Texas Just Outlawed Abortion as We Knew It
Conservatives are hell-bent on reasserting control over women’s bodies—and a fresh hell starts today with what women in the Lone Star State are waking up to.
As of today, SB8, which Gov. Greg Abbott signed into law, bans abortions at six weeks, with no exception for rape or incest, while targeting anyone who “aids or abets” another person’s abortion. The idea is to make anyone who helps a woman get an abortion a legal target, even her Uber driver, with any citizen able to collect a bounty on abortion providers.
The six-week gestation period comes from the crazy far-right “heartbeat bills,” which originated in Ohio with a fringe group called faith2action and have since been all the rage among Republican lawmakers. I would like to point out that a six-week-old fetus looks like a tadpole and is one-eighth to a quarter of an inch long, but this bill isn’t about saving the “life” of someone the size of a quarter; this bill is about changing the standards of viability to effectively make it impossible for a woman to end a pregnancy.
“About 90 percent of women who come to Whole Woman’s Health clinics are more than six weeks into their pregnancy,” Amy Hagstrom Miller, the head of Whole Woman’s Health, an abortion provider with four clinics in Texas, told the Texas Tribune. Most people don’t even know they’re pregnant after six weeks; that’s one missed menstrual period.
The Supreme Court’s own precedents have barred states from banning abortion before about 22 weeks, when a fetus could be viable outside of the womb. Letting a six-week law stand is a sign that things have changed, dramatically, with the court’s new 6-3 conservative majority.
There’s a lot of legal posturing here, as Republicans made their insane new law complicated by design in the hopes of sneaking it through—to the point that abortion providers had to turn to the Supreme Court, with its new majority just itching to do away with Roe, as their last best hope. And on Tuesday night, the Supreme Court did nothing, and thus let SB8 stand for now, with an emergency request to block the now-in-effect rule still pending.
“Fuuuuuuuuuuuuck,” said Imani Gandy, the senior editor of law and policy at the Rewire News group who tweets as AngryBlackLady, when I circled back with her Wednesday morning, after the court chose not to act.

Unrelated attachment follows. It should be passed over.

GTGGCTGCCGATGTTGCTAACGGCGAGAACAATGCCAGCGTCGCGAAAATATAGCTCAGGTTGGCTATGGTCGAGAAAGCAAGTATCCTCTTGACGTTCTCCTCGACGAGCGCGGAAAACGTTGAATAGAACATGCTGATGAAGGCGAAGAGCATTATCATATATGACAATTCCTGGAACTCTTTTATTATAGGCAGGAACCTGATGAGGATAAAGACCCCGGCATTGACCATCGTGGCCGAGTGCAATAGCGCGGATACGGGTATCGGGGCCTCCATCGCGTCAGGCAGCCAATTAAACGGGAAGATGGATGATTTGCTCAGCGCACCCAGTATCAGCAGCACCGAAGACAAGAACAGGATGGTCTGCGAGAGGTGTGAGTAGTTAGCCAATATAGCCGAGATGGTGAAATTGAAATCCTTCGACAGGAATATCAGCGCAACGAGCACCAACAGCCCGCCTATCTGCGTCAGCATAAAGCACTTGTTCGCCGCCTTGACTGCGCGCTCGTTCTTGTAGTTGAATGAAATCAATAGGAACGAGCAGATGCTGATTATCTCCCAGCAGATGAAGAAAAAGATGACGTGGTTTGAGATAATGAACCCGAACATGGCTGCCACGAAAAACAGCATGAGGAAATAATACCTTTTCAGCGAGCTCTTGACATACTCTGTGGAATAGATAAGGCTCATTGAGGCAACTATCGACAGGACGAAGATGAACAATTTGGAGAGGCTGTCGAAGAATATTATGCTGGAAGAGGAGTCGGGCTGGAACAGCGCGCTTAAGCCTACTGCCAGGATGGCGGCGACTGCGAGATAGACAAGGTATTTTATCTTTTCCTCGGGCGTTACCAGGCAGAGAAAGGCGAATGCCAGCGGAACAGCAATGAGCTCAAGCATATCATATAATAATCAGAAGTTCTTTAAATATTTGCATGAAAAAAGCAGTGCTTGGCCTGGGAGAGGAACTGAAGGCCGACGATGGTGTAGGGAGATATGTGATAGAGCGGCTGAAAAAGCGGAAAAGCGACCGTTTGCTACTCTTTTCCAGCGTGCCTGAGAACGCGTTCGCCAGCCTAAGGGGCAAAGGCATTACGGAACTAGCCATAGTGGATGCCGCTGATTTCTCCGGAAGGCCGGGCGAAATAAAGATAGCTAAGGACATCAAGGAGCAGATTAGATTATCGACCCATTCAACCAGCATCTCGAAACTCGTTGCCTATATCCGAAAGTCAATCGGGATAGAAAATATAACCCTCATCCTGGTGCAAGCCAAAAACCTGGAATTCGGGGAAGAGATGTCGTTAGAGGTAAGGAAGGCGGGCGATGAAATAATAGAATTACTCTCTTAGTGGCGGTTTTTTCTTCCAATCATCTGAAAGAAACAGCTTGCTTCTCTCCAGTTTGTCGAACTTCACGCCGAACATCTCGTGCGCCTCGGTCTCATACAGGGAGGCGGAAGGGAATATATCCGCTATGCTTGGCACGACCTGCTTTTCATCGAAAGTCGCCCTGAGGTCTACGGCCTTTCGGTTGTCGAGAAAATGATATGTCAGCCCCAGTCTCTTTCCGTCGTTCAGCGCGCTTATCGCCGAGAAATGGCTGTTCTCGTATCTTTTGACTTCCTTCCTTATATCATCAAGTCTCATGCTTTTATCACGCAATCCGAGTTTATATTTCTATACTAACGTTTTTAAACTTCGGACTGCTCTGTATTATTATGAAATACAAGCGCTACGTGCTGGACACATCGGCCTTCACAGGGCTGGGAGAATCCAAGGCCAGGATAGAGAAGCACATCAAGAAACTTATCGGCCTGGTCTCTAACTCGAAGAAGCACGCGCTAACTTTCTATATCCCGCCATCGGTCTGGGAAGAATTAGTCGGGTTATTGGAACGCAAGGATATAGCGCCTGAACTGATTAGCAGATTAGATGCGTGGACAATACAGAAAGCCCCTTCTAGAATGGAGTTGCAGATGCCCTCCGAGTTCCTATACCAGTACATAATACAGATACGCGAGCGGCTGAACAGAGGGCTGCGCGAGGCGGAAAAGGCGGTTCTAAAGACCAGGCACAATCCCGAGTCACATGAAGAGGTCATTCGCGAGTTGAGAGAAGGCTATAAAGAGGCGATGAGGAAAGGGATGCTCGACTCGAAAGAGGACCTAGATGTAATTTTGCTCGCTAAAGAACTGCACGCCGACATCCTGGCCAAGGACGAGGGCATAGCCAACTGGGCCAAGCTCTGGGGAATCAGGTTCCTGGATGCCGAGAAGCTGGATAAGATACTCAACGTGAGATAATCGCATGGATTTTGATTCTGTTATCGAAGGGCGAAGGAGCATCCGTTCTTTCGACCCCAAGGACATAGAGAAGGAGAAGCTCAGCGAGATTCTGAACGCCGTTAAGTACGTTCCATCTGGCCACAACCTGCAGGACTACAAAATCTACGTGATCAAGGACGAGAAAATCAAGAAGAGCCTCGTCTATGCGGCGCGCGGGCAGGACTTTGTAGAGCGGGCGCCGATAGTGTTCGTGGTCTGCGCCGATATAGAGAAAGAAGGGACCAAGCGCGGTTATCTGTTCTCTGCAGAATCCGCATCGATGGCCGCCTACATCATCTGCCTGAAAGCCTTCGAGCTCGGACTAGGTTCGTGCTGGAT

She’d told me on Tuesday that “Texas Republicans know that the six-week ban is unconstitutional. They also know that no court in the country has ever upheld [an early week ban] as constitutional. So, to get around that pesky problem, they have gamed the system so that clinics, abortion funds—and because the law deputizes anyone to enforce the law—abortion providers and ‘abettors’ are too scared to do anything abortion-related out of fear that some anti-choice zealot from God-knows-where is going to file a lawsuit against them. Texas Republicans have also made it virtually impossible for attorneys to challenge these abortion laws due to some procedural jiggery pokery that could result in bankrupting any lawyer who claims in court that these laws are unconstitutional.
“It’s a really outrageous law and it is set to go into effect on Wednesday. Whether SB8 goes into effect depends on what the Supreme Court decides to do today. If it does nothing and the law goes into effect, then that ends abortion in Texas. The court will have effectively overruled Casey and Roe on the court’s ‘shadow docket,’ meaning there will have been no argument or hearing at the Supreme Court. It would be a huge deal. And it’s not out of the realm of possibility.”
Indeed, that’s exactly what happened. On Wednesday, having seen that, she said “the only thing people should be asking themselves right now is what they are willing to do when abortion gets banned in their state. Are they willing to break the law? Because that’s what it’s going to take. It’s gonna to take a nation of lawbreakers to make sure pregnant people don’t die from unsafe abortion care.”
As ugly and awful as the court’s silence was on Tuesday, things will surely get much worse when it speaks following its hearing in October on Dobbs v. Jackson Women’s Health Organization, a case that there’s every indication they agreed to hear to chip away at Roe, if not do away with it altogether, while kicking the abortion question back to the states.
If that happens, poor women in red states will have to drive hundreds of miles and miss work to get legal abortions in towns they don’t know with doctors they’ve never met, or they’ll get illegal abortions and start dying the way they did before Roe.
Whatever path conservatives and the court take to get there, it’s clear where they’re headed. They are hell-bent on reasserting their power over women’s bodies.
Gov. Abbott is so “pro-life” he’s suing San Antonio to try to prevent its mask mandate. The same people who think wearing a mask impedes their freedom want to control what happens in women’s uteruses because this was never about life in the first place, but about control.